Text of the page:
Rivers as Resources
The way we humans make use of our rivers cannot be separated from discussions about ecology. We are, after all, part of the river ecosystem. In fact, our influence on the river ecosystem is much greater than that of any of what we call keystone species.
Keystone predators have so much influence on a system that their removal, or their addition, to an ecosystem can completely change the make-up of that system. An example of a keystone species is the seastar, Pisaster ochraceous. R. T. Paine, then a professor at the University of Washington in Seattle, Washington, studied a rocky seashore community in the early 1960's and developed the concept of keystone species from what he observed. When he removed P. ochraceous from its seashore habitat, the mussel Mytilus californianus was able to dominate the intertidal community, and exclude most of the other usual intertidal species of animal from that site. In other words, the mussel would completely take over, by denying any other species a place to attach themselves to the rocks. The presence of the sea star ensured a vital, diverse seashore community because the sea star preyed on the mussel and kept its numbers down. |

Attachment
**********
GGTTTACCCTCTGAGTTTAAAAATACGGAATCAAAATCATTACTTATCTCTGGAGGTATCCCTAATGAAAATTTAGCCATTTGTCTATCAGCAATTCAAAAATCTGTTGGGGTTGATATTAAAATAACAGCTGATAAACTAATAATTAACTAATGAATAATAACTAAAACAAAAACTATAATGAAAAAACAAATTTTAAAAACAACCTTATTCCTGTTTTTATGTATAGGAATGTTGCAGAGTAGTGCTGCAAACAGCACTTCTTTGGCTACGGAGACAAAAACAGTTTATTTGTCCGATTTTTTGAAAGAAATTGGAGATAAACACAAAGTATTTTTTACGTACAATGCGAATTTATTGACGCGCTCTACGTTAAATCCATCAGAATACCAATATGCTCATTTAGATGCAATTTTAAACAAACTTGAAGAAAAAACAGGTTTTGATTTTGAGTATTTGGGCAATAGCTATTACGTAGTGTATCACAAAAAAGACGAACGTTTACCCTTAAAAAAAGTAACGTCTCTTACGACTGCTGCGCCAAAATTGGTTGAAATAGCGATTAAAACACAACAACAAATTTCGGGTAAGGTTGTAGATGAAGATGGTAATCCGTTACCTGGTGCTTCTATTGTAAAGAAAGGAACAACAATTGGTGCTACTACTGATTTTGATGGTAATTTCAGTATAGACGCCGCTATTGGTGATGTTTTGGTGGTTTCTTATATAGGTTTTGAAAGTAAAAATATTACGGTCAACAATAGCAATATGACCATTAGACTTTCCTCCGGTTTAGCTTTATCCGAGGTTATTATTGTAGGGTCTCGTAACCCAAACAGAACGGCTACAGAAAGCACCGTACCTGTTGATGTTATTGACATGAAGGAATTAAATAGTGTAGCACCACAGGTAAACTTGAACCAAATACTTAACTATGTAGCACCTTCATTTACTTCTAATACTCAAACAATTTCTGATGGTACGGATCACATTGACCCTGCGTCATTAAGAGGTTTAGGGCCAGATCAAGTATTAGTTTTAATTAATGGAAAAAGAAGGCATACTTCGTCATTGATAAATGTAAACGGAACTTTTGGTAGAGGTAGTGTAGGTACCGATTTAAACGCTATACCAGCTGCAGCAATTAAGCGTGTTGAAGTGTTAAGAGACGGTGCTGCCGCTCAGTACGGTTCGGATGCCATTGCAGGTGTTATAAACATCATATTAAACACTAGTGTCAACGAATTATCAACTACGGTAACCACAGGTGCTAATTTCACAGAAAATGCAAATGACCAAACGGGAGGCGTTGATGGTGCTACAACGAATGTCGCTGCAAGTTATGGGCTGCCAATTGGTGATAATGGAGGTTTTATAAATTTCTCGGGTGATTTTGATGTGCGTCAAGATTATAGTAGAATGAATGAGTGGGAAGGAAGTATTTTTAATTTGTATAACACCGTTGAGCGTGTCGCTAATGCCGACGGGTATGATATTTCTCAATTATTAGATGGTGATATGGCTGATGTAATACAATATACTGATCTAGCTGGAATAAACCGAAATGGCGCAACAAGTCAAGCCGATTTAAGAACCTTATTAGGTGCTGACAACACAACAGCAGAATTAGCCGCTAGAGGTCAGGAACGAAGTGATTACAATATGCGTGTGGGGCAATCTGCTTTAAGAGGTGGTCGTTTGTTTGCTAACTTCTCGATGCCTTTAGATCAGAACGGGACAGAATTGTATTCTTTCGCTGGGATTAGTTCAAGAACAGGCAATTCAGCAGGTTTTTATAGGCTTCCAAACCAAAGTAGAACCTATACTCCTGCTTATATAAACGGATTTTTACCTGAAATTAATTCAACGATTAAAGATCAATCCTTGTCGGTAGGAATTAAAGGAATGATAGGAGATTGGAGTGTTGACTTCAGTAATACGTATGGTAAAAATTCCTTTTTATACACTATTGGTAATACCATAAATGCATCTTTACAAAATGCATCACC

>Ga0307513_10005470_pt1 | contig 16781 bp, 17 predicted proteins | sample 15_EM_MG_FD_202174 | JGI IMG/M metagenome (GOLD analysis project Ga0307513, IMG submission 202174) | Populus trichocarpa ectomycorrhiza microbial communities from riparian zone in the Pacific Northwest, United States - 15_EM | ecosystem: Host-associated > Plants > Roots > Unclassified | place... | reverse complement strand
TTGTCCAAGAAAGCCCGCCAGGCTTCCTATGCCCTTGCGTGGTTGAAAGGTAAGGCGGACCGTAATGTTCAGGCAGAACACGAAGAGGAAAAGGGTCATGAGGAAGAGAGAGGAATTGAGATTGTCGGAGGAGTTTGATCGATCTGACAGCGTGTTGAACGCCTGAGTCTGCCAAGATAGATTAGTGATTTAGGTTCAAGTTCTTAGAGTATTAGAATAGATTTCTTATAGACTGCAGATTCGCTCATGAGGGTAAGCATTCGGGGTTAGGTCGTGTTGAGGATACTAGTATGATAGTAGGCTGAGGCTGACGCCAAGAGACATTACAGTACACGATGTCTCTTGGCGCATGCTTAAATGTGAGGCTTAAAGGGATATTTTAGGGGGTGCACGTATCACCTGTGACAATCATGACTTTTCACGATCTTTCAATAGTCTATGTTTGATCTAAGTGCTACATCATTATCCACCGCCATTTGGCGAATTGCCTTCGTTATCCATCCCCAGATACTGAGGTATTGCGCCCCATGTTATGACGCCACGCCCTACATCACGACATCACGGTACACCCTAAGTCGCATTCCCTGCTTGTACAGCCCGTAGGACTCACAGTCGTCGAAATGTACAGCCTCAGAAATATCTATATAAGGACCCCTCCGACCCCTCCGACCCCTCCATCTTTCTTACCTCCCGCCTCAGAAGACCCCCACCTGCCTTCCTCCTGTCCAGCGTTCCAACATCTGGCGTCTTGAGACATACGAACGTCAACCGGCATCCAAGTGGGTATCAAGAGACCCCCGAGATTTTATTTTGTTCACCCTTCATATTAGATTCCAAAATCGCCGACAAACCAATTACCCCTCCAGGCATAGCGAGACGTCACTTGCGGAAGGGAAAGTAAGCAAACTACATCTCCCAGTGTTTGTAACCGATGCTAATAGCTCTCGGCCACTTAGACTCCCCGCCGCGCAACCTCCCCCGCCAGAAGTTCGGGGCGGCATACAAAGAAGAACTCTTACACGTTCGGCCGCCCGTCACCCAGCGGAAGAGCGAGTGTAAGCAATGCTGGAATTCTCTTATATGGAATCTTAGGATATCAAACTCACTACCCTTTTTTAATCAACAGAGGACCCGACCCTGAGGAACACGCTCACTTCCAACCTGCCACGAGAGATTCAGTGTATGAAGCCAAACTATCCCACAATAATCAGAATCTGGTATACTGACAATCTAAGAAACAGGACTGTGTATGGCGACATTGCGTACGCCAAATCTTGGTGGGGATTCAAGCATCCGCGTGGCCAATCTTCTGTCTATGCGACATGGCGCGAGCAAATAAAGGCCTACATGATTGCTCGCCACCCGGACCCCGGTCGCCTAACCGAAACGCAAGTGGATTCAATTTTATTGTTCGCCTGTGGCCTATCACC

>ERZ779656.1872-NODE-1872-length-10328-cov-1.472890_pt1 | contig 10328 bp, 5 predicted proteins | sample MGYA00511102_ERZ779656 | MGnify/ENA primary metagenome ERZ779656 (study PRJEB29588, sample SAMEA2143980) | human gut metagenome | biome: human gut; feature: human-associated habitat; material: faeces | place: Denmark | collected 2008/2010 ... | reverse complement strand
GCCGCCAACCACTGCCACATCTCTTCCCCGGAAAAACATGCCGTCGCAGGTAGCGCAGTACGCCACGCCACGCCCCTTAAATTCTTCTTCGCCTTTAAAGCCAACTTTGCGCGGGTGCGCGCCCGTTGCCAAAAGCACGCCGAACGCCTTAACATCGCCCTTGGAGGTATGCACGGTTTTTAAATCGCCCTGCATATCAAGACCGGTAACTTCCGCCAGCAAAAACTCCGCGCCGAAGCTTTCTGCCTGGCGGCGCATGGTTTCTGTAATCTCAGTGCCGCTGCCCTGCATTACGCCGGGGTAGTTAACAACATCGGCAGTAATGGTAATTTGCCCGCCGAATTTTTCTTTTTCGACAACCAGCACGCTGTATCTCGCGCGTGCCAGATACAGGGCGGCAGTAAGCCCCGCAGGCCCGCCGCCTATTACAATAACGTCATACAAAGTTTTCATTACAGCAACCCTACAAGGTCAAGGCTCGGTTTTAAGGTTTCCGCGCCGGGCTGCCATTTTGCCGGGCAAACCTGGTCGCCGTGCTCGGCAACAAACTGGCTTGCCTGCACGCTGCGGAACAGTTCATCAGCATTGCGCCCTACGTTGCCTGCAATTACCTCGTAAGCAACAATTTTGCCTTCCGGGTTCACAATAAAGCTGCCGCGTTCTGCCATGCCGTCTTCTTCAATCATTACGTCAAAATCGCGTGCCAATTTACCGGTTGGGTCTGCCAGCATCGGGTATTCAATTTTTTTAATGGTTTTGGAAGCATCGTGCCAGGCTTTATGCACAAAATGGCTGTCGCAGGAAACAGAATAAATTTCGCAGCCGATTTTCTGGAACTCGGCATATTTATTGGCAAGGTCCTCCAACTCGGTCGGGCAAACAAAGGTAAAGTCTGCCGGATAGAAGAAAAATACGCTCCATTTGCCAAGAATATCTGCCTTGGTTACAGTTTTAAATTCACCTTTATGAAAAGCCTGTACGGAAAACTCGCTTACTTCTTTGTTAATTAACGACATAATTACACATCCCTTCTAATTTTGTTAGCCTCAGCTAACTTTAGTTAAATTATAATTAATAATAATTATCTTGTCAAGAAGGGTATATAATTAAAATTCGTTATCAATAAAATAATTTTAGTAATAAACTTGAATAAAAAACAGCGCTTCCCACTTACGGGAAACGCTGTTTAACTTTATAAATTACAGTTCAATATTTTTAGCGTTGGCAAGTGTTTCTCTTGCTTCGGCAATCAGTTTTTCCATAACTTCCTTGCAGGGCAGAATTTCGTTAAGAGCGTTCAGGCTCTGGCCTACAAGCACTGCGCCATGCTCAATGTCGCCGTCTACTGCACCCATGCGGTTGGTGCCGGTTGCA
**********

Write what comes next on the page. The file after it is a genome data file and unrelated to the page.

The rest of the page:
As powerful an influence as a keystone species has, or a volcano or an earthquake or a tidal wave has, human influence on rivers can be far more dramatic. As a case in point, the Columbia River in Washington State is dammed from one end to the other: it was changed from a wild, tumbling river of many changes to a constant, steady series of lakes. The habitat was so altered that salmon have little chance of reproducing successfully, surviving in its waters, or making it back to the ocean. As a consequence, most salmon species utilizing the Columbia are now endangered. Contrast this to the late 1800's, when white people first started fishing the river: anyone could pull out so many salmon that it would be a major effort to get them home. Steelhead...